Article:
John Varvatos Takes Over CBGB

by AMANDA MELILLO · April 7, 2008

john varvatos [Photo via Racked]

This past weekend, the John Varvatos store opened its doors in the Bowery spot that was once the legendary CBGB, and hosted musical names such as The Ramones, Blondie, Patti Smith, Talking Heads, and many more. Many waited to find out what Varvatos, a designer who has used Alice Cooper, Velvet Revolver and Cheap Trick in ad campaigns and pens a music column for British GQ, would do with the space—and it appears that he has attempted to recapture at least the suggestion of what CBGB used to be. He told the Post, "I wanted to combine music, fashion, memorabilia and really make it like a cultural space," which makes it sound like designer store meets Hard Rock Café with a dash of authenticity. And memorabilia he has got, with a faux concert stage complete with guitars, amps and drums to display a shoe collection, vintage posters adorning the walls, and vinyl records for browsing.

But maybe this museum-like collector's feel signals a post-mortem for city culture. Everyone was in an uproar when Madonna said, "[New York] is not the exciting place it used to be. It still has great energy; I still put my finger in the socket. But it doesn't feel alive, cracking with that synergy between the art world and music world and fashion world that was happening in the 80s." Yet isn't there an element of truth to that statement? The New York Times ran a style article about the creative class shuttling between San Francisco and Brooklyn—because Brooklyn is the borough where the artists move because gentrification has pushed them out of Manhattan. Ironically, most people theorize that it is these populations of artists, writers, musicians, designers, etc, that spark urban renewal and bring the upper echelons that eventually push them out. And with rising rents and soaring prices, many New York institutions are forced to shutter their windows and hang farewell signs on their doors—look no further than the closing of the Cheyenne Diner this week after 68 years. Further still, no matter how much the neighborhood artist communities fight for the preservation of their surroundings, they can't seem to be able to halt skyscrapers or buildings like Trump Soho from getting constructed.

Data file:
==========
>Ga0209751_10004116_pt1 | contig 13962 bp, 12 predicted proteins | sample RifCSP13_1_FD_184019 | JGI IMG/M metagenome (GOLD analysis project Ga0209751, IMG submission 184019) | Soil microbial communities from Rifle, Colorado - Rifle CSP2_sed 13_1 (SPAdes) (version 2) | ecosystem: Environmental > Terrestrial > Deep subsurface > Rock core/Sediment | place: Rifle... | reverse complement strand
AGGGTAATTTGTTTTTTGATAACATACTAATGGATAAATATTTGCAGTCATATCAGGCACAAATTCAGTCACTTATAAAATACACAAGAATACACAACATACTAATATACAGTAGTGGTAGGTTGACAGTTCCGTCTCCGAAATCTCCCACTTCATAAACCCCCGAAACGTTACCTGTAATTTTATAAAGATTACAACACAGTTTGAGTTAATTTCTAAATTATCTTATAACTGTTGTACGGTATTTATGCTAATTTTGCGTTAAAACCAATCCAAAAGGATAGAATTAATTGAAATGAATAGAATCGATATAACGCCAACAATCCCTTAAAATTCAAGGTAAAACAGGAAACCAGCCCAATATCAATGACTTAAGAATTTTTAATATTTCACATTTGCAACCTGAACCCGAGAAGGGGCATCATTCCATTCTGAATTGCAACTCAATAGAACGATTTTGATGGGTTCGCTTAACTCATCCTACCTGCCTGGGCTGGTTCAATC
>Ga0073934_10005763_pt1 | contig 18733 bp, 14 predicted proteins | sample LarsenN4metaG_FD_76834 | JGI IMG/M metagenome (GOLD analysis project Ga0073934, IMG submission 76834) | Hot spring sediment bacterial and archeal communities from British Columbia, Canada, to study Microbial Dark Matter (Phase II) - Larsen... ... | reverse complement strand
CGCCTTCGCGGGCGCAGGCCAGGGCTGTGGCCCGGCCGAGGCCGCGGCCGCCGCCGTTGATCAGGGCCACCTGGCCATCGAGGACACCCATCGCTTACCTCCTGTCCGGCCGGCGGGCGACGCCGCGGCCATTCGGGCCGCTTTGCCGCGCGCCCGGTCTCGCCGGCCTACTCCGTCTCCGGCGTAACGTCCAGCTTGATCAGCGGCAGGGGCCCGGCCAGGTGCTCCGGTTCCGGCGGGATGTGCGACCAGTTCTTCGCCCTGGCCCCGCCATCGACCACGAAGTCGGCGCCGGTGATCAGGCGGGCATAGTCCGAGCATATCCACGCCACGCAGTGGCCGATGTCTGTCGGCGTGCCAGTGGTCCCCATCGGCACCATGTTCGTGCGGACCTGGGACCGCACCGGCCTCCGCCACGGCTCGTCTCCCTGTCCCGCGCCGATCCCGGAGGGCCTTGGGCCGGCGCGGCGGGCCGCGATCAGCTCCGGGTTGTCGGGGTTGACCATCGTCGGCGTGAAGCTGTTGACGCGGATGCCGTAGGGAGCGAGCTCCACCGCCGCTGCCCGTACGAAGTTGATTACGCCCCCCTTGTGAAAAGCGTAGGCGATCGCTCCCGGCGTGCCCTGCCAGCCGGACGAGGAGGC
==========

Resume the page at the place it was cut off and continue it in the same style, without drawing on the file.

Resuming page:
So while John Varvatos tried to do the right thing by CBGB, perhaps the memorializing of underground rock culture that lost its famous venue is a depressing reminder of what is disappearing in Manhattan. Until the city finds some surefire way of preventing this synergy of creativity from fading, I don't see it slowing much soon—unless we wait out the impending recession to find out. Wouldn't a throwback to the Studio 54 days, when socialites, artists and beautiful nobodies were all brought together, be in order for recapturing what used to inspire people to come to this city and bring their creative energies to make it thrive?

[John Varvatos Wanted To Be A Rock Star When He Grew Up]